"Res ipsa loquitur" means "the thing speaks for itself." A Miami woman buys knock off pocketbooks and returns them to a designer store. She keeps the real pocketbooks in her closet. This thing speaks for itself. But I don't know what it is trying to say.
The fake pocketbooks are indistinguishable from the real ones. Does this woman hoard the real ones? Does she sell them? Does she know that the law enforcement officials were only able to distinguish the knock off pocketbooks from the actual ones by marking the real ones with ultraviolet ink?
According to the complaint, the woman bought real Valentino, Gucci and Fendi bags. But she then returned counterfeit bags to T. J. Max. After having attached T. J. Max tags to the fake bags. So she got to keep the real purses. Until the authorities busted her. The UPS guy was a federal agent. Who knew?
Apparently, this woman lives in a $1.7 million dollar house and goes to high tone Miami social events. Perhaps some accounts are so empty that they can never be filled up. (Maybe you can figure out what she was thinking by reading more about her arrest.)
My gentle readers might think that my point this week is to wonder how this wealthy woman got to the point where she finds it necessary to steal handbags. Was she economically disadvantaged as a child? Did she grow up in a neighborhood without designer handbags? Or my question this week might concern how to decrease the odds that our own children grow up to be pocketbook scammers. Is this woman missing something? A sense of honor, any sense at all?
Instead, my interest is in the near perfect analogy to the college admissions scandal. Parents "improved" their children--or invented children out of whole cloth--to increase the likelihood that said children would be admitted to "name" schools. Similarly this woman is concerned with the authenticity of the bags. She feels that only the name on the handbag matters. That the real and the phony bags are completely and utterly indistinguishable makes no difference.
Parents obsessing over children attending Amherst College rather than Colby College may find themselves in a similar situation. Meaning no disrespect to Amherst College (Go, Mammoths!) it may be pointed out that there are 1849 undergraduates at Amherst College, that Massachusetts is chilly in the winter, and that 14% of Amherst College applicants were admitted whereas at Colby College (Go, Mules!) there are 1879 students, that Maine is chilly in the winter, and that 19% of Colby College applicants were admitted.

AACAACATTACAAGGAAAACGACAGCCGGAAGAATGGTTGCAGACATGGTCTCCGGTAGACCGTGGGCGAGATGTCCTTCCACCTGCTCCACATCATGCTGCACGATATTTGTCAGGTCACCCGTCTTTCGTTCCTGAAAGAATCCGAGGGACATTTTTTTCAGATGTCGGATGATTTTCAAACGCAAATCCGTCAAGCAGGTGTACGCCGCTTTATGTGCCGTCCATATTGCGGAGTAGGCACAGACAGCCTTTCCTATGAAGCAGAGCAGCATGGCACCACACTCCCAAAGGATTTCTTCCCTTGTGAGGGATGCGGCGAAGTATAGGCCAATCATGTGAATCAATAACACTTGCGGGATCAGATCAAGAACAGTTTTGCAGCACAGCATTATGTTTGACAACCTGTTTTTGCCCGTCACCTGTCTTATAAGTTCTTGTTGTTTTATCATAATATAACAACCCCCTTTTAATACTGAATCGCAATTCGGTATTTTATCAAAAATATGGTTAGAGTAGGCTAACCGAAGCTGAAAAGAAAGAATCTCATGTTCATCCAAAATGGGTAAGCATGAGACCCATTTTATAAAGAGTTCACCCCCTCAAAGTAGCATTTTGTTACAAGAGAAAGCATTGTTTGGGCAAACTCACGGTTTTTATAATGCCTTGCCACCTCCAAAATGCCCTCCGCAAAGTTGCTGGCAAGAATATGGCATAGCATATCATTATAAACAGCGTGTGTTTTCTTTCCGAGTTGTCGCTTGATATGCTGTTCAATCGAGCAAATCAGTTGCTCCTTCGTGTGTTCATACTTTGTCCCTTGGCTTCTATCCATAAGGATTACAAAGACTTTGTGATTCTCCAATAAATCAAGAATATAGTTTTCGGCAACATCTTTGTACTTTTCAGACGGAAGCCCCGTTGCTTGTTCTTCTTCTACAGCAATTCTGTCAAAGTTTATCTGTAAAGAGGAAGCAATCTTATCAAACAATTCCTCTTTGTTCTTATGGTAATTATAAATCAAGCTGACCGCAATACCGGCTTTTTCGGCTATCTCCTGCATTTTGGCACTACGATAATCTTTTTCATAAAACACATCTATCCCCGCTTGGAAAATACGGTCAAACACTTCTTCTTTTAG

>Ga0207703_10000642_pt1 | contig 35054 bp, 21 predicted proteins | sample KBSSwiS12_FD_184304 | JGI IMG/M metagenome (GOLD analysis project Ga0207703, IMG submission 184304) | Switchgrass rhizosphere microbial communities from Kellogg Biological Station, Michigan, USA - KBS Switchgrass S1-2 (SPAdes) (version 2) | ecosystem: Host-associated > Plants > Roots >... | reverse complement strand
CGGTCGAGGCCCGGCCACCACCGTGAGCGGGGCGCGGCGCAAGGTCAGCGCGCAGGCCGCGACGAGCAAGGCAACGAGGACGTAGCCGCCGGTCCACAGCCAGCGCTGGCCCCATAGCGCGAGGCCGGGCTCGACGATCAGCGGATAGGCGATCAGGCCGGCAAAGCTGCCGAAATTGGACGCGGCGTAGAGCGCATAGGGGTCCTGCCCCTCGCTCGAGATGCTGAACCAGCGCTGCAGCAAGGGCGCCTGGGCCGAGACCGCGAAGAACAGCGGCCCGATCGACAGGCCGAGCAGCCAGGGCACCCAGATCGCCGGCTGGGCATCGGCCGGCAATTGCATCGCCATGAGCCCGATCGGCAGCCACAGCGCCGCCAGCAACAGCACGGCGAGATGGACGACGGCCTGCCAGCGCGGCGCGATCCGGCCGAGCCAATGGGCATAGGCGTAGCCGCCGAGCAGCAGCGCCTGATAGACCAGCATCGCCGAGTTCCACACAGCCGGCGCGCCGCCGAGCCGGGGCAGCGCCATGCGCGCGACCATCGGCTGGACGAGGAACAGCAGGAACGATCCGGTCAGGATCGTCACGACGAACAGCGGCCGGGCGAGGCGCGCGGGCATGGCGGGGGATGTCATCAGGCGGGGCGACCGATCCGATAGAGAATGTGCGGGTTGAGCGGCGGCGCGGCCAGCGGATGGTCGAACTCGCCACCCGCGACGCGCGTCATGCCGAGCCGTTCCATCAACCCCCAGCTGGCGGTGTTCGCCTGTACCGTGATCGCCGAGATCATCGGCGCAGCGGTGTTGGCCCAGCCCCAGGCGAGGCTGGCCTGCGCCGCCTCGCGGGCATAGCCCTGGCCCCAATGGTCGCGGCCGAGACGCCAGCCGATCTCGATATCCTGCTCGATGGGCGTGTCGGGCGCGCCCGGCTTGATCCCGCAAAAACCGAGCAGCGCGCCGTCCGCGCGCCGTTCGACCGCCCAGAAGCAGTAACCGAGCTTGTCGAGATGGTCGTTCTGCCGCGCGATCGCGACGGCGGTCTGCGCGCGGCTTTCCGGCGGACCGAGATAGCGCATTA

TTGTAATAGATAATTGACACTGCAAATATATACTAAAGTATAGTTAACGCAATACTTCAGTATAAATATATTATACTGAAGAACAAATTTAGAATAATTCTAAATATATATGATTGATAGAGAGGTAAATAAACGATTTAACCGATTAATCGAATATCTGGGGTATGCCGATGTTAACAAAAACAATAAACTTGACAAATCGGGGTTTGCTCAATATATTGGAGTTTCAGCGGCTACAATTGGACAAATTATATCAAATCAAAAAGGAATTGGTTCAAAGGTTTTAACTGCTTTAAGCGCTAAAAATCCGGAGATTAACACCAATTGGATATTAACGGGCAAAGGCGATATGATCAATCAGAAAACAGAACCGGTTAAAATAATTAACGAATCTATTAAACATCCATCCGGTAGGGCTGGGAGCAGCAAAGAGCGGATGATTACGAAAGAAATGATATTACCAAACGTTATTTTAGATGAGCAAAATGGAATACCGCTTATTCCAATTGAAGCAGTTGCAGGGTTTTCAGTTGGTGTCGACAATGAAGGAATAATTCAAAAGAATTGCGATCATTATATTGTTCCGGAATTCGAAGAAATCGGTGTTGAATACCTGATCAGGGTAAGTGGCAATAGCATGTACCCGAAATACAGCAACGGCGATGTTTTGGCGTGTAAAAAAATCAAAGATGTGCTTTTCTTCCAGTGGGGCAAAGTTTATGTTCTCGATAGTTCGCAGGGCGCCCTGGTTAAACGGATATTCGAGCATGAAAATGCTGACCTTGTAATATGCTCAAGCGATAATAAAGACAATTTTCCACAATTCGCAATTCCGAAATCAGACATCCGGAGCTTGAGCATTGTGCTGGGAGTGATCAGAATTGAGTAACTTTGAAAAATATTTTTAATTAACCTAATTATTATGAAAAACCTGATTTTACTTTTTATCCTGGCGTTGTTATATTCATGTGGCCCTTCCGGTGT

I am certainly not going to be the person to write in invisible ink on either an Amherst College student nor a Colby college student. And in fairness, there may be something to be said about Amherst College not having a core curriculum or distribution requirements. On the other hand, Colby College has a Four-day Outdoor Orientation Trip and provides funding for off-campus internships. The Amherst men's lacrosse team did beat Colby 24-6 last year. But the Colby men's soccer team won 3-1 against Amherst. To be fair, neither Amherst College nor Colby College were mentioned in the admissions scandal. To my knowledge, neither the lacrosse nor the soccer teams used handbags of any kind--real or knockoff--in any of their scrimmages. I can not speak to the use of handbags in the playoffs.
I have visited and placed students on both The Amherst and Colby College campuses. There may be significant differences between Amherst College and Colby College. It's just that after 30-something years as an independent college admissions counselor, I can't think of any.
The parents in the admissions scandal (do I still have to say "allegedly" now that they have pled guilty in droves?) paid Brazillions of dollars so that their kids could be admitted to this college rather than that one. Did the parents even know anything about the designer schools that they sold their assets and their integrity to facilitate? Or were they just making distinctions without differences? Might these parents have been better off helping their children obtain the reality rather than just the appearance of ability? Could these parents have read a book or gone on a hike with their kids rather than focusing on faking their children's transcripts?
Or were they just treating their children as if they were handbags?